Figure 1
figure1

Clinical course of SOS. rTM, recombinant human soluble thrombomodulin.

Thrombomodulin has a central role in the regulation of intravascular coagulation. rTM is composed of the active, extracellular domain of thrombomodulin, and inactivates intravascular coagulation by binding to thrombin. In addition, the thrombin–rTM complex activates protein C, which in the presence of protein S inactivates factors VIIIa and Va, thereby inhibiting further thrombin formation.6 DF increases plasma tissue plasminogen activator activity and decreases plasminogen activator inhibitor-1 activity. In addition, DF mobilizes tissue factor pathway inhibitor, which inhibits Factor Xa and thrombin, from endothelial cells. Similarly, rTM decreases levels of plasminogen activator inhibitor-1 (ref. 6) and inhibits VIIIa, Va and thrombin, thus may function in a similar manner as DF in the treatment of SOS.

In the aforementioned case, the patient did not meet criteria for DIC throughout her entire clinical course and showed rapid increase of bilirubin, which is a characteristic feature of SOS. In contrast, two previously reported cases of SOS successfully treated with rTM were complicated by DIC without hyperbilirubinemia.7 Thus, this is the first SOS case with hyperbilirubinemia successfully treated with rTM in the absence of DIC. In conclusion, our case indicates that rTM may be a potent new treatment strategy or alternative to DF for patients with SOS.

References

  1. 1

    Bearman SI . The syndrome of hepatic veno-occlusive disease after marrow transplantation. Blood 1995; 85: 3005–3020.

  2. 2

    Bearman SI, Lee JL, Baron AE, McDonald GB . Treatment of hepatic venocclusive disease with recombinant human tissue plasminogen activator and heparin in 42 marrow transplant patients. Blood 1997; 89: 1501–1506.

  3. 3

    Haussmann U, Fischer J, Eber S, Scherer F, Seger R, Gungor T . Hepatic veno-occlusive disease in pediatric stem cell transplantation: impact of pre-emptive antithrombin III replacement and combined antithrombin III/defibrotide therapy. Haematologica 2006; 91: 795–800.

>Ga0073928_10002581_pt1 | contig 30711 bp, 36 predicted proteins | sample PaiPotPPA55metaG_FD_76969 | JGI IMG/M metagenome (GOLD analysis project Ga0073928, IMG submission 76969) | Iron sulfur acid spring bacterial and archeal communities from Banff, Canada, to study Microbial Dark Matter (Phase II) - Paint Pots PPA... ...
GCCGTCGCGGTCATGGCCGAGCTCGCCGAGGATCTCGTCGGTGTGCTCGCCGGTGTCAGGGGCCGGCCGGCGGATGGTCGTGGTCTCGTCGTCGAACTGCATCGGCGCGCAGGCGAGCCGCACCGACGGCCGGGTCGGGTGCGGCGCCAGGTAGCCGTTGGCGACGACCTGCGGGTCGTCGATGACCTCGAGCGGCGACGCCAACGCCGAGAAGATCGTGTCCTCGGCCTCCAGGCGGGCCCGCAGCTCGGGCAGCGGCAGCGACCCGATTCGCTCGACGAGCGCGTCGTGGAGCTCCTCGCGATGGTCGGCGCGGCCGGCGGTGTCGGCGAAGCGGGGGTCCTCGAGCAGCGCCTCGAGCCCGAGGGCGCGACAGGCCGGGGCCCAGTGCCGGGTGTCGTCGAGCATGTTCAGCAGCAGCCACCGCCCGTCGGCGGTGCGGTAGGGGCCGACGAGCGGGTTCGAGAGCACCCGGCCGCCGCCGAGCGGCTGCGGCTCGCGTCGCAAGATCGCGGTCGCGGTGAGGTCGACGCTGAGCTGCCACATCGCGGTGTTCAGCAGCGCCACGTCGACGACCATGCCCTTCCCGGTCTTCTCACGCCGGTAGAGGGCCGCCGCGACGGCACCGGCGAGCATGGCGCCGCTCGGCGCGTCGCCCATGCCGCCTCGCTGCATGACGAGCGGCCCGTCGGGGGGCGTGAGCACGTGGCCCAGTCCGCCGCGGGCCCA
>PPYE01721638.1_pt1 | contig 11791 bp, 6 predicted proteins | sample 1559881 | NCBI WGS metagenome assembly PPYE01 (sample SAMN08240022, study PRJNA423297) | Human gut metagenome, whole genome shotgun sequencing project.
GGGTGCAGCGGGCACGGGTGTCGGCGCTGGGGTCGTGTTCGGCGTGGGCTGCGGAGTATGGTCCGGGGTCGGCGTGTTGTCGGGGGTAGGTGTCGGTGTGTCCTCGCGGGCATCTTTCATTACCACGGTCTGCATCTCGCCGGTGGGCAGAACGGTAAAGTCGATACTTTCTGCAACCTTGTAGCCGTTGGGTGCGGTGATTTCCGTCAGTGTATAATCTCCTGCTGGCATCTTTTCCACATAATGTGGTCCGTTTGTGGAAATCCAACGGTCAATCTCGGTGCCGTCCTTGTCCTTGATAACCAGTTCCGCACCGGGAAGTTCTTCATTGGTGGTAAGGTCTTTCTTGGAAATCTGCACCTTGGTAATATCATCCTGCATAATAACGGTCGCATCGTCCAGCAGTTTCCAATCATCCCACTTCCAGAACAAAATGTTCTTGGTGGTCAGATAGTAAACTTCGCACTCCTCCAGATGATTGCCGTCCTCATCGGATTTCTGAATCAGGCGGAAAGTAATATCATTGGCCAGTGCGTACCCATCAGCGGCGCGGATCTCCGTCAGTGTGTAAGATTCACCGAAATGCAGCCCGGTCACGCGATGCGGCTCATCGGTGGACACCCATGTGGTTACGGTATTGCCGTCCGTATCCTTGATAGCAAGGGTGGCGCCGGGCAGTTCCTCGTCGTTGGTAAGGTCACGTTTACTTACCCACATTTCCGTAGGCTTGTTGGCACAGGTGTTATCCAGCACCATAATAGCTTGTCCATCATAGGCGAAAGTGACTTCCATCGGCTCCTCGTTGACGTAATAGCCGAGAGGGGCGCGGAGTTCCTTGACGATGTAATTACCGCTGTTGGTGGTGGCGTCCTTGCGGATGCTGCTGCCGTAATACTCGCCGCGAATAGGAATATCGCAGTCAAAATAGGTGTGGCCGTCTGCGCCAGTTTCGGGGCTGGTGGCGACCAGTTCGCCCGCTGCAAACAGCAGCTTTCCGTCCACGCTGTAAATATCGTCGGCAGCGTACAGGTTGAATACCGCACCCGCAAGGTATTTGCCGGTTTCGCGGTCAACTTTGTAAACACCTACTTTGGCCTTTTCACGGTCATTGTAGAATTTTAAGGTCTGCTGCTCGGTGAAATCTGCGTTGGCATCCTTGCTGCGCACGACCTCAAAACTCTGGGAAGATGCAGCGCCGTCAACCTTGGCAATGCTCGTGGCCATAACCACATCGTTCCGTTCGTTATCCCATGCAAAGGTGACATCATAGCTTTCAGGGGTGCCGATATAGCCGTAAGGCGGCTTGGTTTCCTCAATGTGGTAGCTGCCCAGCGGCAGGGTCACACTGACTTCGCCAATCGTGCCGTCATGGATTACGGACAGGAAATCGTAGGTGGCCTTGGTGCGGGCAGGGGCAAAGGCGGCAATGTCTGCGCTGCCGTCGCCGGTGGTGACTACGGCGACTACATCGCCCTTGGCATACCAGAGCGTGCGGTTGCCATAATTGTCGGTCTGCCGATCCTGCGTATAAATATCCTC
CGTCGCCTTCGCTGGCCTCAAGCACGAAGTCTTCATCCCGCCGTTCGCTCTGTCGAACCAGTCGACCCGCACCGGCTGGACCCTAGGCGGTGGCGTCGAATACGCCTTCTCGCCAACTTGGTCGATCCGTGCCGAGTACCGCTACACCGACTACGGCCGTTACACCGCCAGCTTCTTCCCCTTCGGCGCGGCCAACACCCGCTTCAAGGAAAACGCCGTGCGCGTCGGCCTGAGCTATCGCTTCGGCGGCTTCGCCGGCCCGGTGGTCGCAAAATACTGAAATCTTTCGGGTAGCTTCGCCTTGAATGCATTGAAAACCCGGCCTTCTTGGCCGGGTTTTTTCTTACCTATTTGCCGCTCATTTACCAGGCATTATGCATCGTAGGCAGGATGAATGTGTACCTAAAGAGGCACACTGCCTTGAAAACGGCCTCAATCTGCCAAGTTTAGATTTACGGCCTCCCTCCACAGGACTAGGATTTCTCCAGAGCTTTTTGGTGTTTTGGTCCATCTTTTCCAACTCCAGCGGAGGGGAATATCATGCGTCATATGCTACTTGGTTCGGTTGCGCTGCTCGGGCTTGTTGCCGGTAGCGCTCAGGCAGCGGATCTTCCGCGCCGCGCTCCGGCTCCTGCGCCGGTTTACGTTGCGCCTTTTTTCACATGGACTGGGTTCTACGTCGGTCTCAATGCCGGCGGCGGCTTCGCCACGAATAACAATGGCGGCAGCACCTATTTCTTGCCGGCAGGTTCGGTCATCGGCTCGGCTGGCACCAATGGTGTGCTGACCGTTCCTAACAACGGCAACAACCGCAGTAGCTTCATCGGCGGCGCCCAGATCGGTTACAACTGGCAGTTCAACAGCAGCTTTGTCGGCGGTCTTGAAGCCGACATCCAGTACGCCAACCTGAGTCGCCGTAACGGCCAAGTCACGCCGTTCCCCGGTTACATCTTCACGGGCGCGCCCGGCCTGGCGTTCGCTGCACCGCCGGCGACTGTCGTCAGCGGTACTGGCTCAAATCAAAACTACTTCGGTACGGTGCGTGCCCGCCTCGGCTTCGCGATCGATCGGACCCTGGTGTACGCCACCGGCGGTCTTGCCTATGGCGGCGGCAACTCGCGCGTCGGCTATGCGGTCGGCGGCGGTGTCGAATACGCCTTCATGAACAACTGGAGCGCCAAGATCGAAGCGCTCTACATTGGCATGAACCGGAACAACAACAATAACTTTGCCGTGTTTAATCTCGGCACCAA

4. 4

    Bearman SI, Shen DD, Hinds MS, Hill HA, McDonald GB . A phase I/II study of prostaglandin E1 for the prevention of hepatic venocclusive disease after bone marrow transplantation. Br J Haematol 1993; 84: 724–730.

  5. 5

    Richardson PG, Murakami C, Jin Z, Warren D, Momtaz P, Hoppensteadt D et al. Multi-institutional use of defibrotide in 88 patients after stem cell transplantation with severe veno-occlusive disease and multisystem organ failure: response without significant toxicity in a high-risk population and factors predictive of outcome. Blood 2002; 100: 4337–4343.

  6. 6

    Saito H, Maruyama I, Shimazaki S, Yamamoto Y, Aikawa N, Ohno R et al. Efficacy and safety of recombinant human soluble thrombomodulin (ART-123) in disseminated intravascular coagulation: results of a phase III, randomized, double-blind clinical trial. J Thromb Haemost 2007; 5: 31–41.

  7. 7

    Ikezoe T, Togitani K, Komatsu N, Isaka M, Yokoyama A . Successful treatment of sinusoidal obstructive syndrome after hematopoietic stem cell transplantation with recombinant human soluble thrombomodulin. Bone Marrow Transplant 2010; 45: 783–785.

  8. 8

    Kobayashi N, Maekawa T, Takada M, Tanaka H, Gonmori H . Criteria for diagnosis of DIC based on the analysis of clinical and laboratory findings in 345 DIC patients collected by the Research Committee on DIC in Japan. Bibl Haematol 1983; 49: 265–275.

  9. 9

    McDonald GB, Hinds MS, Fisher LD, Schoch HG, Wolford JL, Banaji M et al. Veno-occlusive disease of the liver and multiorgan failure after bone marrow transplantation: a cohort study of 355 patients. Ann Intern Med 1993; 118: 255–267.

Download references

Author information

Correspondence to N Arima.

Ethics declarations

Competing interests

The authors declare no conflict of interest.

Rights and permissions

Reprints and Permissions

About this article

Cite this article

Nakamura, D., Yoshimitsu, M., Kawada, H. et al. Recombinant human soluble thrombomodulin for the treatment of hepatic sinusoidal obstructive syndrome post allogeneic hematopoietic SCT. Bone Marrow Transplant 47, 463–464 (2012) doi:10.1038/bmt.2011.103

Download citation

Further reading